A large oak tree marked the spot as between half a dozen to a dozen vendors set up their wares on a Sunday morning in 1970. Admission was a quarter. For dealers, it cost $2.50 to sell.
Customers slowly made their way into the Shawano Fairgrounds in Shawano, a small town of a little more than 9,000 people in northeastern Wisconsin, about forty miles northwest of Green Bay. And there, in the middle of all its humble glory, stood Bob Zurko, overseeing what would be the first Shawano Flea Market.
Now, 52 years later, Zurko has logged thousands of events in Wisconsin and throughout the greater Chicagoland area, his old stomping grounds. It took about five years before Zurko’s Shawano Flea Market took off, but when it did the sky was the limit.
“There were no flea markets per se in the upper Midwest, and the people didn’t even know what a flea market was when we got here,” Zurko said. “I’d seen them in the Chicago area, so we tried one up here and it worked.”
The man who forged a summer tradition in Shawano makes it sound easy. It wasn’t. Those first few years were difficult because flea markets were the great unknown for most Wisconsin residents. Zurko remained persistent and kept hosting and promoting his event year after year. Being stubborn has its rewards.
“They were challenging and rewarding at the same time,” Zurko said. “I could see the potential, but it took more challenges before I got to the rewards. People just didn’t know it and I didn’t have a lot to advertise, I was just starting out. The key was just hanging in there until it worked, and it did. I had a vision that this is the perfect location.”
While Shawano itself is relatively small, it sits on Highway 29 which cuts across the northern third of Wisconsin, providing easy access to the flea market. People have driven far and wide – from Wausau and Appleton and Green Bay – to the fairgrounds for more than a half century.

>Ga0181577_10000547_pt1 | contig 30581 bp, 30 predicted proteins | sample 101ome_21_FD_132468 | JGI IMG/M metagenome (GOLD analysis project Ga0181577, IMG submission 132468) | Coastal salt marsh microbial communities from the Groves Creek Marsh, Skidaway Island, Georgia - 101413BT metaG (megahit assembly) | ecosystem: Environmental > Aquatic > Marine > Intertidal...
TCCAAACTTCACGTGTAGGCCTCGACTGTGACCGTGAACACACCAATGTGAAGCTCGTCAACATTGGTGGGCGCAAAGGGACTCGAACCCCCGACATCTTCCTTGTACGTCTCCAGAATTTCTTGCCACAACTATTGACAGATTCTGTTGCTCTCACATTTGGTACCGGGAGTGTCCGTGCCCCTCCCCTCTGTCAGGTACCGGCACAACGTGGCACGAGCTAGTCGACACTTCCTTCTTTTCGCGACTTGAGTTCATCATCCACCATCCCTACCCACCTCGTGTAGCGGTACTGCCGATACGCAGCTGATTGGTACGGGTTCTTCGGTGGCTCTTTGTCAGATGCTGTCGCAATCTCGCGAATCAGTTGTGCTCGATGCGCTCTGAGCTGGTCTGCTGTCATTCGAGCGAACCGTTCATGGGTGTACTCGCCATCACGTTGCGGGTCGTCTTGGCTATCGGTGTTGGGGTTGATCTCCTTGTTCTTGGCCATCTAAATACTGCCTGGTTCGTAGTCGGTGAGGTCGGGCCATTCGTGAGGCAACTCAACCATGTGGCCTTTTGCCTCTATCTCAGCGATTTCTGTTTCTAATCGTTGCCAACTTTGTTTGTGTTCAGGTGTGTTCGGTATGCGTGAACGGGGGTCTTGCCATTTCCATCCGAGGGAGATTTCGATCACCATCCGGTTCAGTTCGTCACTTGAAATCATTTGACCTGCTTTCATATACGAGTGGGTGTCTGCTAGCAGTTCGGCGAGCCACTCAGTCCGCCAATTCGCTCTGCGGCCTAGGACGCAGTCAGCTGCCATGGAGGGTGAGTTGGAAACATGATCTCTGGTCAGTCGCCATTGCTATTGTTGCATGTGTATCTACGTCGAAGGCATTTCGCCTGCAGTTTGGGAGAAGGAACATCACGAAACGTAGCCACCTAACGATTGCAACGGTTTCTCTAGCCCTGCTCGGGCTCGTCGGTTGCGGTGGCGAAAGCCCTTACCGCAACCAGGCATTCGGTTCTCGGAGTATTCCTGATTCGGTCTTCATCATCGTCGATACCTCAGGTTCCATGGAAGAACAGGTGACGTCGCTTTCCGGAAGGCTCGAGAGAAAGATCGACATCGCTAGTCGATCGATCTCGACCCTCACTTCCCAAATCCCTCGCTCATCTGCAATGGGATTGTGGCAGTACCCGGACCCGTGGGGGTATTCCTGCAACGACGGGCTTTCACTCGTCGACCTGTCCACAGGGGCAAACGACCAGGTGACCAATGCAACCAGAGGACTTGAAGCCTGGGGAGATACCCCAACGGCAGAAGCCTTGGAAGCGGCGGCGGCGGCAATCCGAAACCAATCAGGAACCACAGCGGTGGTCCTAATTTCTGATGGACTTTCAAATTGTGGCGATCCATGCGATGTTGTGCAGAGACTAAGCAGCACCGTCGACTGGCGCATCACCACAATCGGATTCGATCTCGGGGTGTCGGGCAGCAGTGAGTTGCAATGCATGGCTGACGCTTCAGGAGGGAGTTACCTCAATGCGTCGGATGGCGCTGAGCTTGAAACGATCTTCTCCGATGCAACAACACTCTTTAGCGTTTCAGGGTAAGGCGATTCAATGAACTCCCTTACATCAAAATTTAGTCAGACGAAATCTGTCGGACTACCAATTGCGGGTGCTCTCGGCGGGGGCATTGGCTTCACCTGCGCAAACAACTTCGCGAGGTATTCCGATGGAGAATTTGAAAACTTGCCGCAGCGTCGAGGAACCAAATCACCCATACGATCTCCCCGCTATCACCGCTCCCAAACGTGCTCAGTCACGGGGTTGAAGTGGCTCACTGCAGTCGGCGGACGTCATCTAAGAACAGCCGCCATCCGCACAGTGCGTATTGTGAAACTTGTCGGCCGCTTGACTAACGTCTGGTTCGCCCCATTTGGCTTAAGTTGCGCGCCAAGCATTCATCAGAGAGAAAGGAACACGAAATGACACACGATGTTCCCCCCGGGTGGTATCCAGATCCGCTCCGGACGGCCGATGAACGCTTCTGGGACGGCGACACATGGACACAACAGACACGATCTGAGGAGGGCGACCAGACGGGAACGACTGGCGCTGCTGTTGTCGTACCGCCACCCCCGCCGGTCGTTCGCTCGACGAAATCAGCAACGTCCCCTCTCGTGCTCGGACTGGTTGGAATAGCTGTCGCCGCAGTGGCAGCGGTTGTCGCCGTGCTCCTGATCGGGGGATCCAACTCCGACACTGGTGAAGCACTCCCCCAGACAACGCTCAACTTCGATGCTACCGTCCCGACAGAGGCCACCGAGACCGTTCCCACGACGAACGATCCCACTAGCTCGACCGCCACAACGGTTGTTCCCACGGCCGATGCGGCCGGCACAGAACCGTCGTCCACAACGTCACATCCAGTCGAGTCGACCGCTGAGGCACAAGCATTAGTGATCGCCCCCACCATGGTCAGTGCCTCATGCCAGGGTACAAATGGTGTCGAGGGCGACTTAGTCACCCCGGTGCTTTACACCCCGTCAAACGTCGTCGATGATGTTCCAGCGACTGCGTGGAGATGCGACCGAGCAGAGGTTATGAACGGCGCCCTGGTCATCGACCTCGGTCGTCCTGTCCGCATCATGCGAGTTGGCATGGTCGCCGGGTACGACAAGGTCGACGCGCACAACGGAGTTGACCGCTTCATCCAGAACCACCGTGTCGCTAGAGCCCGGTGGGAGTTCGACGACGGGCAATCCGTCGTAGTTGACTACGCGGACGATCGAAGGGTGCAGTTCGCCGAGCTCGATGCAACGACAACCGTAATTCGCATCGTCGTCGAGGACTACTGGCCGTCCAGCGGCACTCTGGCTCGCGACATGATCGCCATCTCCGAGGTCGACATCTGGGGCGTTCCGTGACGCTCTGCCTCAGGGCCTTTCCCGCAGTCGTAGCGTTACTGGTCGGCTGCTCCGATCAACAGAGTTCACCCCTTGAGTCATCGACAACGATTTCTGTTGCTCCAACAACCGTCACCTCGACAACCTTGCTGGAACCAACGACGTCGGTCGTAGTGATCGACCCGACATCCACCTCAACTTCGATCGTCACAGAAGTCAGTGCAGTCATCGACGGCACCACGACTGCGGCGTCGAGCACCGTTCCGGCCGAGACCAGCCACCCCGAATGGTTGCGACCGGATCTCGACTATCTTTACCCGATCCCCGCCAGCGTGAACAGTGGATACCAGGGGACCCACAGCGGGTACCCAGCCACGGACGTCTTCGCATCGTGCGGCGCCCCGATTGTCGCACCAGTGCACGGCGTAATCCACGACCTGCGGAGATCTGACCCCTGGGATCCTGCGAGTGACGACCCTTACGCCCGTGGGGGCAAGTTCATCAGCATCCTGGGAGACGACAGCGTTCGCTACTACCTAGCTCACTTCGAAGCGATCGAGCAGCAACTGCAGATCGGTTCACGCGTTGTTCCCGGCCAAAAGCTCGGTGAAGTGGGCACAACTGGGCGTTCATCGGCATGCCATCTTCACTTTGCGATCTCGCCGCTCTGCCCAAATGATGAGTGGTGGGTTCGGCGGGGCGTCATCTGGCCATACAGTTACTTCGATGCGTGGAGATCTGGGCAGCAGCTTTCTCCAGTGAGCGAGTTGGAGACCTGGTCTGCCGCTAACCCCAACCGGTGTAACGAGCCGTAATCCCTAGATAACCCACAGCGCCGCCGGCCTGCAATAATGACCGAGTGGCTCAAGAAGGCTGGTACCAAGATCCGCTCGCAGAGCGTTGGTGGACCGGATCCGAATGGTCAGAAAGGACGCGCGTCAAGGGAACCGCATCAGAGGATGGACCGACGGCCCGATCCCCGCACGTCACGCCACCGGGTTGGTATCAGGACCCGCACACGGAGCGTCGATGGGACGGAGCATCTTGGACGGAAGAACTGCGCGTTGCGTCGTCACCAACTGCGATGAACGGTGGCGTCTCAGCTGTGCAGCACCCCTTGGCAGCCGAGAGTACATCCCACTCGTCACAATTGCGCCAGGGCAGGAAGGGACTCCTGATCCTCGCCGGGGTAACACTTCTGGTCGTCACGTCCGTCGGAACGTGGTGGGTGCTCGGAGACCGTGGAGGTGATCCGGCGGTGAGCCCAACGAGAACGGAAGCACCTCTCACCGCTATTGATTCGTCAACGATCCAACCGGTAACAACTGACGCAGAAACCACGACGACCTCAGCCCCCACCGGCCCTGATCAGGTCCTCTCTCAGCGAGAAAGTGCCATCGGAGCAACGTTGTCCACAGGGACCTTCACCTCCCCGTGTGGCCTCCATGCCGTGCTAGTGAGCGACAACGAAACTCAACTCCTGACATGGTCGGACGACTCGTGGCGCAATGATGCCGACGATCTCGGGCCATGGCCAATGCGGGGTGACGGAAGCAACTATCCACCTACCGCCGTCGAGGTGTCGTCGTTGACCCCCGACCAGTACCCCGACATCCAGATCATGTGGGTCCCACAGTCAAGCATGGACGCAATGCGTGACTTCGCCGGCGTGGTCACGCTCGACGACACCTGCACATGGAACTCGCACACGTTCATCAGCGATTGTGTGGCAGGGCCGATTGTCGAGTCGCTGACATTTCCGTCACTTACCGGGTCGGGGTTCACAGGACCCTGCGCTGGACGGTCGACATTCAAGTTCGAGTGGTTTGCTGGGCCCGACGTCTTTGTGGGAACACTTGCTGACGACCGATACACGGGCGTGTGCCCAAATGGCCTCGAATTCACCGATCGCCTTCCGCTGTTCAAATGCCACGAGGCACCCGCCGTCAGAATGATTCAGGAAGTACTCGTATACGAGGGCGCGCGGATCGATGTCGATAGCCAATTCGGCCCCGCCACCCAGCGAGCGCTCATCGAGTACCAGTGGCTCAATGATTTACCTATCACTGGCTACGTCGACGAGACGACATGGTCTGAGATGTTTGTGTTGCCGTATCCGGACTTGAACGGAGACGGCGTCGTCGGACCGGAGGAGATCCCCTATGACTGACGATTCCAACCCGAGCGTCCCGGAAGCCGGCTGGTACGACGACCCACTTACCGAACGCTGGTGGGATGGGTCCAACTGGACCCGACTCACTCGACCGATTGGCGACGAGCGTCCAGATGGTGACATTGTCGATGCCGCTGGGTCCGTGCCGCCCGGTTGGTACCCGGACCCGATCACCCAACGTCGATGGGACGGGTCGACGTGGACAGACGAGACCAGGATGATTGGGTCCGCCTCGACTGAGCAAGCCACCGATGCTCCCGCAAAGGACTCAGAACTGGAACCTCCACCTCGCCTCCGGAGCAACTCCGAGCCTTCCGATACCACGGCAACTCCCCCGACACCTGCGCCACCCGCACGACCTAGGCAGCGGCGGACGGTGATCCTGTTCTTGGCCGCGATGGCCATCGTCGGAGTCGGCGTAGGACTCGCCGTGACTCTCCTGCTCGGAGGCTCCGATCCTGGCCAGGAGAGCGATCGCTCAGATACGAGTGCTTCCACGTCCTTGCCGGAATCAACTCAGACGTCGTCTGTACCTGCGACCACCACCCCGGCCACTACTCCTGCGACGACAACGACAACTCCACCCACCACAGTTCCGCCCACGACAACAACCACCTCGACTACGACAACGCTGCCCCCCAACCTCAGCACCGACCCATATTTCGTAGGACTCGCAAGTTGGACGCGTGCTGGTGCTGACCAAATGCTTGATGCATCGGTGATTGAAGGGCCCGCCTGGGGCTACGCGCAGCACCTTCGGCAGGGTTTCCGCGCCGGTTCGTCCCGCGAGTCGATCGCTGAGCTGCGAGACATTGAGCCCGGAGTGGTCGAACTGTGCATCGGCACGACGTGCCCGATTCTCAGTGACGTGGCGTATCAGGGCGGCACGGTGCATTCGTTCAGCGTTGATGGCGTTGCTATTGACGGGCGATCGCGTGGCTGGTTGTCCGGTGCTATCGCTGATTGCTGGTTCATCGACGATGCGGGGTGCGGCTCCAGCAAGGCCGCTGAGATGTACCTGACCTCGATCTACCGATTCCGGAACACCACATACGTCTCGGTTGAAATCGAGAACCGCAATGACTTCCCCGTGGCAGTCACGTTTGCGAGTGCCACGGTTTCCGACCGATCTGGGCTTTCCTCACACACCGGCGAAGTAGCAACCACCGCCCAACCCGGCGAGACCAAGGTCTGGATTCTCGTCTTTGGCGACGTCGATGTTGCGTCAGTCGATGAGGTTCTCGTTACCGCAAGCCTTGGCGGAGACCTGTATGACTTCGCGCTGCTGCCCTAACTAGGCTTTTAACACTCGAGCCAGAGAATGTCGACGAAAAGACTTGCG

Finding his calling
Growing up in the Burnside community on the south side of Chicago, Zurko started his career as a seventh and eighth grade science teacher. But a few years in, Zurko realized the classroom wasn’t for him. He started promoting flea markets and antique shows in shopping malls. His first gig was at the Chicago Ridge VFW. He loved it.
Zurko’s parents took him to “the north woods” of Wisconsin when he was a kid. The Shawano area always felt comfortable and friendly, and he grew up with great memories of the region. Why not raise his own family there? And besides, he figured Shawano could use a flea market even if the good folks of the Badger state didn’t know it yet.
Soon he was juggled a family, teaching in Chicago during the week and running a new flea market business 250 miles north in Shawano. It was, to say the least, a challenge. “It was quite an arduous journey every week, but the potential was there,” Zurko said.
He balanced two professions for three years before hanging up teaching in 1973. He moved his family at the time – wife Irene and son Tim – to Shawano to pursue his dream. Today, Zurko Promotions is a family owned and operated enterprise with Bob and Irene – they’ll be married 55 years next January – and their boys, Tim, Adam and Andy, who Bob refers to as the “next generation of fleas.” Add Bob’s sister Eileen to the crew for good measure.
In the 1990s, Zurko Promotions hit its peak period. According to Zurko, there really hasn’t been a downside since. The flea market biz has grown exponentially.